41. This I Believe
Ned Dearborn, president of the National Safety Council and former dean of the Division of General Education at New York University, talks about the importance of faith in overcoming adversity and describes the many things in which he places faith, such as religion, the goodness of people, himself, and he concludes by describing his faith in faith itself.
42. This I Believe
Paul Williams describes his belief that what makes humans different from animals is their ability to communicate, exchange ideas, form opinions, and reach judgements--characteristics which support the progress of civilization.
43. This I Believe
Lord Vansittart describes his belief that there is no compromise possible between good and evil, and that an individual must make a stand against evil.
44. This I Believe
Sir Philip Joubert, Director of Public Relations in the Air Ministry, describes his beliefs in the goodness of humans, in the importance of self-sacrifice and duty, and in the uncertainty of believing in the simple faith of the past.
45. This I Believe
Christmas Humphreys recounts his search for beliefs that he could live by, and states his beliefs in the Four Noble Truths of Buddhism.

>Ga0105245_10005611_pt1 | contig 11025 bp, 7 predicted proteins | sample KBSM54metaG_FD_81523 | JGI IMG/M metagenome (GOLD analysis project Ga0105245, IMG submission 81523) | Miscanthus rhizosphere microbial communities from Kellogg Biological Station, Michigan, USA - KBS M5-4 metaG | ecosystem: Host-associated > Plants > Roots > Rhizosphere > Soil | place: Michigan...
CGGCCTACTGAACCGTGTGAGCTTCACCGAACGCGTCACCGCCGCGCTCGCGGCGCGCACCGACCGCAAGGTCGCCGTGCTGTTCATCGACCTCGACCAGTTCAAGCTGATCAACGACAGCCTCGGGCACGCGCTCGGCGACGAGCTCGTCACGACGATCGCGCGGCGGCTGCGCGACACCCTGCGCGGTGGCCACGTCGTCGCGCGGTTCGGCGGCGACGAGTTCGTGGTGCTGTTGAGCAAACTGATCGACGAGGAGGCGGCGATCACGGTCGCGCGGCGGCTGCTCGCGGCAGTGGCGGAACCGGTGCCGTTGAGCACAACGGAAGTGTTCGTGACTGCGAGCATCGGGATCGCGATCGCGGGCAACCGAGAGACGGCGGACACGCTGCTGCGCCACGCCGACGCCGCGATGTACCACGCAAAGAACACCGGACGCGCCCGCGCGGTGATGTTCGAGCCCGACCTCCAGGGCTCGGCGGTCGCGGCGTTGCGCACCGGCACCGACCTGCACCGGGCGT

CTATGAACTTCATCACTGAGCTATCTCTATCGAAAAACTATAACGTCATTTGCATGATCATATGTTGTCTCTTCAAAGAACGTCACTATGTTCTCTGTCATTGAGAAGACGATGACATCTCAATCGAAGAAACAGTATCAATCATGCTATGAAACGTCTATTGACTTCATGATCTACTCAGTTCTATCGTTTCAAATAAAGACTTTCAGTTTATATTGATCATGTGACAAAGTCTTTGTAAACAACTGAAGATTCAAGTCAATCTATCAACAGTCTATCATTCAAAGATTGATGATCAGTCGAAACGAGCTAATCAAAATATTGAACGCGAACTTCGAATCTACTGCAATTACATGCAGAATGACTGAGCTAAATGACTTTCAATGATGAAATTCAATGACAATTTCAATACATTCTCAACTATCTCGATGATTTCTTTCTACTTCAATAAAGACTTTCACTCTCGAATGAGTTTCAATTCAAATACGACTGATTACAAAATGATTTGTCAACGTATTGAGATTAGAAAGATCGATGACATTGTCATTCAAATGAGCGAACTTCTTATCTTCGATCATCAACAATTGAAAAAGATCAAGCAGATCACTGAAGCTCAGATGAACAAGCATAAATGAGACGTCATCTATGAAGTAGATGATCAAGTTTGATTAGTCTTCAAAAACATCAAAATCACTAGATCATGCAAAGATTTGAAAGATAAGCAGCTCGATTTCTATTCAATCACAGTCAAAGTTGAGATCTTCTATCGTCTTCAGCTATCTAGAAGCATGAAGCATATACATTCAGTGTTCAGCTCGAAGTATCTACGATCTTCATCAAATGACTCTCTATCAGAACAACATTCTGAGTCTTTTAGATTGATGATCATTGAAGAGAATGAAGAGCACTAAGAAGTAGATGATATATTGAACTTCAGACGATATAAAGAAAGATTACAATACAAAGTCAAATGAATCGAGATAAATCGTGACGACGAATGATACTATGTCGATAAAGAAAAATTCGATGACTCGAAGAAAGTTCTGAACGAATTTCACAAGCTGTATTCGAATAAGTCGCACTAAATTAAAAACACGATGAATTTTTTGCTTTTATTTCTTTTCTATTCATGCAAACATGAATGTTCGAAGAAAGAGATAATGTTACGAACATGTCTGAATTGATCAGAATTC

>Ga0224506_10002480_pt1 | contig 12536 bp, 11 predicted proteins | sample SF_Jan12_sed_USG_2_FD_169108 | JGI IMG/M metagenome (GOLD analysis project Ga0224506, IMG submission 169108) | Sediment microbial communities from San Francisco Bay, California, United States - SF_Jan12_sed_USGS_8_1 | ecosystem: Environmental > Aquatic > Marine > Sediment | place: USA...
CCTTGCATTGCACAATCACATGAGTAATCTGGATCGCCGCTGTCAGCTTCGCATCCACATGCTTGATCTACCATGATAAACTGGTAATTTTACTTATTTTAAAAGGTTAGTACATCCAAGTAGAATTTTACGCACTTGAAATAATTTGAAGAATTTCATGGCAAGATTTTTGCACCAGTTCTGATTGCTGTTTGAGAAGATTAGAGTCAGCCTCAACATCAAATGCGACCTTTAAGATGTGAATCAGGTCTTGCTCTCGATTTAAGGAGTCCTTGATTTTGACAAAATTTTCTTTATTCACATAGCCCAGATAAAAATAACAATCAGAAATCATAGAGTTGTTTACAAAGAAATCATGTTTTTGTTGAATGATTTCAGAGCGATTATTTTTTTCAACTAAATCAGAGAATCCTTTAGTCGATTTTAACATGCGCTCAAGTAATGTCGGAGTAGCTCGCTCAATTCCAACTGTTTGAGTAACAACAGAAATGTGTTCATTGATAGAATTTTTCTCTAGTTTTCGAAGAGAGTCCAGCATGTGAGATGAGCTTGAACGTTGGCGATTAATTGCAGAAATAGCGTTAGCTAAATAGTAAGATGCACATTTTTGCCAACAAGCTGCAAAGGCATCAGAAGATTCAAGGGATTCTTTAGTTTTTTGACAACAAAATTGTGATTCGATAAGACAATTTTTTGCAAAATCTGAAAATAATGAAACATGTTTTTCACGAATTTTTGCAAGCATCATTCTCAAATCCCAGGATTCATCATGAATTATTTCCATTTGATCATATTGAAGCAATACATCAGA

46. This I Believe
Tinfu Tsiang describes his belief that China and the West each have valuable cultural insight to offer the other, and that the way to world peace is to focus on ulitizing existing resources more efficiently and to preserve human freedom in one's home country.
47. This I Believe
You Chan Yang describes his hope that he has made a difference in the lives of injured or disabled persons during his tenure on earth, and relates a story in which a boy discovers that only God knows the definition of goodness.
48. This I Believe
Milo Bekins describes his belief that society must invest in education so that the youth of today can bring the progress of tomorrow.
49. This I Believe
Hudson Hoagland describes the importance of science and democracy and how they work together.
William Carlson, president of the State University of New York, describes how his experience of living with an Inuit family in Greenland disproved his belief of belonging to a superior race, and states his beliefs in the brotherhood of humanity, the virtue of patience, the need of self-evaluation, the unity of family, and the method of science. Contains a short advertisement for This I Believe book (this essay included in the book).